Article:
Challenges and Opportunities
Edited by Ronald J. Burke and Mary C. Mattis
Chapter 15: Different yet equal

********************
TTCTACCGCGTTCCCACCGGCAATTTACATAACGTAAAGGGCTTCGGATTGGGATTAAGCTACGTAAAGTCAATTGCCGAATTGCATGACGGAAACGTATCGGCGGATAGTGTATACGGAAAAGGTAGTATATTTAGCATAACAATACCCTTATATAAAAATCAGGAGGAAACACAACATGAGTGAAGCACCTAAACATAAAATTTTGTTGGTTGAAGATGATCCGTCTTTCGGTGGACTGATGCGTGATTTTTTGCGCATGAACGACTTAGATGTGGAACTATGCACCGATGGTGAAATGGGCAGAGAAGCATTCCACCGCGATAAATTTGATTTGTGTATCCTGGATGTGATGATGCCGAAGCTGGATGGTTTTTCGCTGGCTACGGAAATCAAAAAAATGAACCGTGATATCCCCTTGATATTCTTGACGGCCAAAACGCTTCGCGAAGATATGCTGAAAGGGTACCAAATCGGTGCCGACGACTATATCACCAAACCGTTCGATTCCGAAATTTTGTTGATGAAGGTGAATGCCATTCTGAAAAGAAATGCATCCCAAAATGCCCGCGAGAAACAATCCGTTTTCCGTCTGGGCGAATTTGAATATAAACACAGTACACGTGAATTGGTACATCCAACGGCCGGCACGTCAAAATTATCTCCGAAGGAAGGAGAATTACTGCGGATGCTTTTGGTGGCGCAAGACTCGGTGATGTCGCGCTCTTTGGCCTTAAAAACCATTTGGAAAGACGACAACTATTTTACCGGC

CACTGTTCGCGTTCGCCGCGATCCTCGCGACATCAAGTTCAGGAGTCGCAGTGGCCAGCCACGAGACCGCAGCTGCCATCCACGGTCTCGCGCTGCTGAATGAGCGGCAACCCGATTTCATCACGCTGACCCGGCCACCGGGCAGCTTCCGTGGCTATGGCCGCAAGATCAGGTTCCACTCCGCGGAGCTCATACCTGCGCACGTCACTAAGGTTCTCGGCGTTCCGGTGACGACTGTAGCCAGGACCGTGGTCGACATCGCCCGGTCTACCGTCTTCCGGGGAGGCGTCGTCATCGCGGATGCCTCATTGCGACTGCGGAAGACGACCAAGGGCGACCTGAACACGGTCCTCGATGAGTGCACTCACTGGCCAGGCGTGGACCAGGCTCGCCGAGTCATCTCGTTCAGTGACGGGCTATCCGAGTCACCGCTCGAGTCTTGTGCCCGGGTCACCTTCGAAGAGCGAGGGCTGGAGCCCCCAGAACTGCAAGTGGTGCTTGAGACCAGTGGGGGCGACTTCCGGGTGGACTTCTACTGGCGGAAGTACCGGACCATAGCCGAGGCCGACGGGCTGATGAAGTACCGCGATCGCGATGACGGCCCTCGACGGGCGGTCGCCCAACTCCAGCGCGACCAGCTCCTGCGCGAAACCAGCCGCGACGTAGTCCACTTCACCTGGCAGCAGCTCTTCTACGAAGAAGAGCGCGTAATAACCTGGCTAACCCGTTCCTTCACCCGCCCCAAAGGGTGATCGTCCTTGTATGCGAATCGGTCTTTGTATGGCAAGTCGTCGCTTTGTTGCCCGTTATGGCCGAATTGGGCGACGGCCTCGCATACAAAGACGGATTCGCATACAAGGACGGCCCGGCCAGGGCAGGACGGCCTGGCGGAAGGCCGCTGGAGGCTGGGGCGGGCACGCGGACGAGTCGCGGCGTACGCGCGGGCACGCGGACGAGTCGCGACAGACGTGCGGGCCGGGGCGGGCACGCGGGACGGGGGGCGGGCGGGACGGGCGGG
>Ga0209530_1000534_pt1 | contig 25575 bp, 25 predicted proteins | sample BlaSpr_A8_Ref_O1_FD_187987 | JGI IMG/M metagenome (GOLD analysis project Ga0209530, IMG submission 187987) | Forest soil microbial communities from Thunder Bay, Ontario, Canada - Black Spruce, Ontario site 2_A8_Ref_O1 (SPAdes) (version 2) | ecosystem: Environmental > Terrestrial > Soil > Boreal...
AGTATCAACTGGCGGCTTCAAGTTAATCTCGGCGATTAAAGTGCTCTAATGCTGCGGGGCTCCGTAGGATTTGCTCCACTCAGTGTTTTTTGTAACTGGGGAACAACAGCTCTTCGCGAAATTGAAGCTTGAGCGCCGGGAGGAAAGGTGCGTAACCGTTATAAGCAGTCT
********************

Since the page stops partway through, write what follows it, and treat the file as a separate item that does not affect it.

Sarah Rutherford INTRODUCTION There has been much debate in recent years around the topic of whether men and women manage in the same way and, more importantly, if any difference acts to women’s disadvantage. The joint Catalyst and Opportunity Now survey (2000) on senior women managers in the UK showed that while the top career strategy for women’s advancement was consistently exceeding performance expectations, almost as important was developing a style with which male managers are comfortable. This ﬁnding matched other Catalyst ﬁndings from research done in the US and Canada. In Europe, the joint Catalyst and Conference Board research ﬁndings (2002) were less clear with some difference of opinion about whether the survey item on ﬁtting one’s behavior style to what is typical at one’s employer’s was an important component of getting ahead, with some respondents contending that the European work environment was more open to variations in personal style and that women can embrace their femininity. However, more women (44 percent) than men (34 percent) report adjusting their behavioral style to suit the organizational style. My own research (Rutherford, 1994) in two large organizations showed that a large majority of women respondents thought that they had a different management style from men (84 percent) while 55 percent of men thought that women had a different style from them. Even more marked were the statistics for the predominantly male investment bank, where 88 percent of women thought they managed differently but only 23 percent men thought that women managed...
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